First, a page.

Thus, for example, coal can be converted into gasoline—but at a high thermodynamic price, because much of the potential energy in the coal is lost in the process. Or technology can make the conversion of energy more efficient—but, as we have seen, only up to a point. Similarly, technology can make new energy resources available—but only by first expending energy to find and exploit them.
So technology does not make energy out of thin air. On the contrary, technology is always ultimately dependent on the supply of energy. If the quantity or quality of energy resources dwindles, the power of technology declines along with them.
Technology Depends on Energy Density
Above all, technology depends critically on energy density. The total amount of available energy is staggering, but very little of it is available in concentrated form.
That is the beauty of fossil fuels. They are the energy-dense residue of past solar energy in the form of buried organic matter that has been subjected to eons of geological heat and pressure. With such a concentrated source of energy, technology can perform wonders, because it is, in effect, traveling thermodynamically downhill from dense to diffuse—from coal to electricity and waste heat, instead of vice versa.
By contrast, dispersed energy can do much less work and therefore limits what technology can do. Solar rays will make hot water for a household but do not easily lend themselves to running a multi-megawatt power plant that supplies power on demand.
Energy Return on Investment
One of the best ways of understanding the relationship of energy, entropy and technology is by examining economic systems in terms of net energy—that is, how much energy remains after subtracting the cost of effecting the transformation. The technical term is energy return on investment or EROI.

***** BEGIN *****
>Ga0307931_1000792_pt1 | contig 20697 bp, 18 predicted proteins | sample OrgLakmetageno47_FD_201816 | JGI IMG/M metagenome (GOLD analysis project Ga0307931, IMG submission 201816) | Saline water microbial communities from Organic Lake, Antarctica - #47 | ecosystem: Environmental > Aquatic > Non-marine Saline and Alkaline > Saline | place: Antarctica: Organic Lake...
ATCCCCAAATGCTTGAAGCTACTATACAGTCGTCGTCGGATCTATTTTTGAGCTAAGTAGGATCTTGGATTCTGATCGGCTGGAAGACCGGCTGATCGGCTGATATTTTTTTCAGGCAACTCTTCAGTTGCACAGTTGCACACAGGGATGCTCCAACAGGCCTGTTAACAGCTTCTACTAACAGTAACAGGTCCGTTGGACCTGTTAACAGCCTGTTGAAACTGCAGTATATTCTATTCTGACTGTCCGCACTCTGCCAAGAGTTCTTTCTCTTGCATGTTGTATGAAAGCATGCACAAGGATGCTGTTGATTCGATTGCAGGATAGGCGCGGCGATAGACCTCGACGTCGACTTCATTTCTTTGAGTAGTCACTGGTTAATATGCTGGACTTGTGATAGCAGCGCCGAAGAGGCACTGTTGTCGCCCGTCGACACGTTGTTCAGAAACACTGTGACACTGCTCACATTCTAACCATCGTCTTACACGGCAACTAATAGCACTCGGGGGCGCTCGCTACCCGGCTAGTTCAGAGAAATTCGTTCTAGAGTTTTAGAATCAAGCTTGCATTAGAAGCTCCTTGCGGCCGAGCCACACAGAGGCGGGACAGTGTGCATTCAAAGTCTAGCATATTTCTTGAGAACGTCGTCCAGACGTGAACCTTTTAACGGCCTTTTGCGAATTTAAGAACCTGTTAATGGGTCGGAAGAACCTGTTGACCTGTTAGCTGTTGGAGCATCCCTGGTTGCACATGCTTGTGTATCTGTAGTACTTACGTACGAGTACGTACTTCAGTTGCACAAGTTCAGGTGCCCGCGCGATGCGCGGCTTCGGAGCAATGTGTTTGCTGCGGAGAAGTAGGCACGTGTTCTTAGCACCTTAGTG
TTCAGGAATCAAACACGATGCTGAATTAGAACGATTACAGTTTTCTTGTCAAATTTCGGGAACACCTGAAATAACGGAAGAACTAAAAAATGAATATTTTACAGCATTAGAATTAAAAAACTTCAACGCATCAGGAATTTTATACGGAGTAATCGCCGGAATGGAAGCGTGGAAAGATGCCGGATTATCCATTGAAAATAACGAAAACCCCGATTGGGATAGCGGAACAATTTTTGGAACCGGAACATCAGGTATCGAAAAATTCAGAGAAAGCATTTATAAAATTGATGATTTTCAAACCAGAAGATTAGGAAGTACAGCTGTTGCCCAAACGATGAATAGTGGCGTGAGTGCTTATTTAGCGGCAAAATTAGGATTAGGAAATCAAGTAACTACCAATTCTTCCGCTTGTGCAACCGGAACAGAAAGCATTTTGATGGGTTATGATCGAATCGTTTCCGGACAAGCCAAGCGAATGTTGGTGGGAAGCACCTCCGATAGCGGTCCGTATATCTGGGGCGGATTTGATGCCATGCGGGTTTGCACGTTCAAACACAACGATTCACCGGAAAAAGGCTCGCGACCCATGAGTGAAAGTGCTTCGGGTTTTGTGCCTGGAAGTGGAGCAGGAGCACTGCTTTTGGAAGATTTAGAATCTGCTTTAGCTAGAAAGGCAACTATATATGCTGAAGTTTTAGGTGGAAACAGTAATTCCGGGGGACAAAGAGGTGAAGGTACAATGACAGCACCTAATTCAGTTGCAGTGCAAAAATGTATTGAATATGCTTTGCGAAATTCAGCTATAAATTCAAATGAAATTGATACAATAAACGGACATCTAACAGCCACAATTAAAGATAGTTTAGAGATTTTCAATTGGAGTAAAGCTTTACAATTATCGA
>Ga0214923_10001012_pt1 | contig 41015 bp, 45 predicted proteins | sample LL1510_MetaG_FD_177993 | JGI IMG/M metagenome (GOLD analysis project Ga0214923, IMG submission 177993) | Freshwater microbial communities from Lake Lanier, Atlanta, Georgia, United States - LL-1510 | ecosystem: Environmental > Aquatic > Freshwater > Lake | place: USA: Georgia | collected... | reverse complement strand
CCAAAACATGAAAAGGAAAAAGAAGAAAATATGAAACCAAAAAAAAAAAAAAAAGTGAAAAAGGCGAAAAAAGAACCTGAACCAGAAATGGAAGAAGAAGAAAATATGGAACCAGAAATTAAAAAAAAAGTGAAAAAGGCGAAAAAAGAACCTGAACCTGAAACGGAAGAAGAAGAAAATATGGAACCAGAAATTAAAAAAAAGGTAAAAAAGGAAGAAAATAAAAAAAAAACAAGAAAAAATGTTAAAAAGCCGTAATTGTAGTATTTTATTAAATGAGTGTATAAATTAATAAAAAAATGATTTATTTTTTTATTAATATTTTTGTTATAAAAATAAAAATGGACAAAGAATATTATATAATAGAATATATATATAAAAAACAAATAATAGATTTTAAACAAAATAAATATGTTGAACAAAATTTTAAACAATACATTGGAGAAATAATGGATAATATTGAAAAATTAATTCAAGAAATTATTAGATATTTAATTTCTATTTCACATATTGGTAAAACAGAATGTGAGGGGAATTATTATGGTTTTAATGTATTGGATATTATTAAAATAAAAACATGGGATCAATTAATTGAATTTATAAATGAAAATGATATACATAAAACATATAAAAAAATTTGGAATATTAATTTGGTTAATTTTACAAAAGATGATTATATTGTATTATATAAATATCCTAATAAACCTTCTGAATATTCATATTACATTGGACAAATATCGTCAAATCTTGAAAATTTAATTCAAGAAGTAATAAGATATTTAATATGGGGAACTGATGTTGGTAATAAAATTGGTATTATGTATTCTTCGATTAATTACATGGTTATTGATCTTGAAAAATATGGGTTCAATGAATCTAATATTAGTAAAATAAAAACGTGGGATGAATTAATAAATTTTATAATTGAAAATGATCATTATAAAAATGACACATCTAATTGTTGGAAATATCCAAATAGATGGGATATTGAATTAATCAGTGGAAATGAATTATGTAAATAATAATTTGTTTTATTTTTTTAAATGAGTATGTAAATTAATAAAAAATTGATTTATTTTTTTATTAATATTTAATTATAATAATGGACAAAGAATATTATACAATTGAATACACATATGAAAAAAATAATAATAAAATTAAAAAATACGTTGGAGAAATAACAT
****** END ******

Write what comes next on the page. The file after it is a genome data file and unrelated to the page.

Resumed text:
For example, it used to be that it took the energetic equivalent of only one barrel of petroleum to obtain a hundred barrels—that is, an EROI of one hundred to one. But this ratio has now declined to roughly fifteen to one and is destined to fall even further, because the remaining resources are on the whole more difficult, dangerous and expensive to extract and refine.
Hence the mere quantity of a resource is not what is important. A billion barrels of oil in the ground may sound like a lot, but if it costs five hundred million barrels to extract and refine, then the net energy is only five hundred million barrels, and the EROI is just two to one.
Peak Quality Is the Problem…
Because quality, not quantity, is the critical issue, the debate over so-called peak oil is often incoherent. The real concern for a civilization critically dependent on fossil fuels is not really the moment in time when the maximum rate of petroleum extraction is reached, after which production enters terminal decline, but rather the inexorable trend toward lower net energy and higher costs, both monetary and environmental.
New discoveries and improved techniques may boost production in the short term, but to hail them as refutations of peak oil while ignoring the long-term trend toward lower net energy makes no sense.
Low net energy is why most of the schemes for replacing fossil fuels with one or another form of ambient solar energy on a scale that would satisfy current demand, much less future growth, will come to naught; the EROI will be marginal, and the capital costs exorbitant.
Thermodynamic Vicious Circle
To reiterate, unless it is a matter of simply scooping up found wealth, technology is not a panacea. It is dogged at every step by the laws of thermodynamics.
Civilization is trapped in a thermodynamic vicious circle from which escape is well nigh impossible. The greater a civilization becomes, the more the citizens produce and consume—but the more they produce and consume, the larger the increase in entropy.
The longer economic development continues, the more depletion, decay, degradation, and disorder accumulate in the system as a whole, even if it brings a host of short-term benefits.
Depending on a variety of factors – the quantity and quality of available resources, the degree of technological and managerial skill and so forth – the process can continue for some time but not indefinitely. At some point, a civilization exhausts its thermodynamic “credit” and begins to implode.
Adapted from the author’s Immoderate Greatness: Why Civilizations Fail, CreateSpace, 2012.
About the Author:
William Ophuls is the pen name of Patrick Ophuls. He served for eight years as a Foreign Service Officer in Washington, Abidjan and Tokyo before receiving a PhD in political science from Yale University in 1973. In addition to Immoderate Greatness, he has published three books on the ecological, social and political challenges confronting modern industrial civilization. www.ophuls.org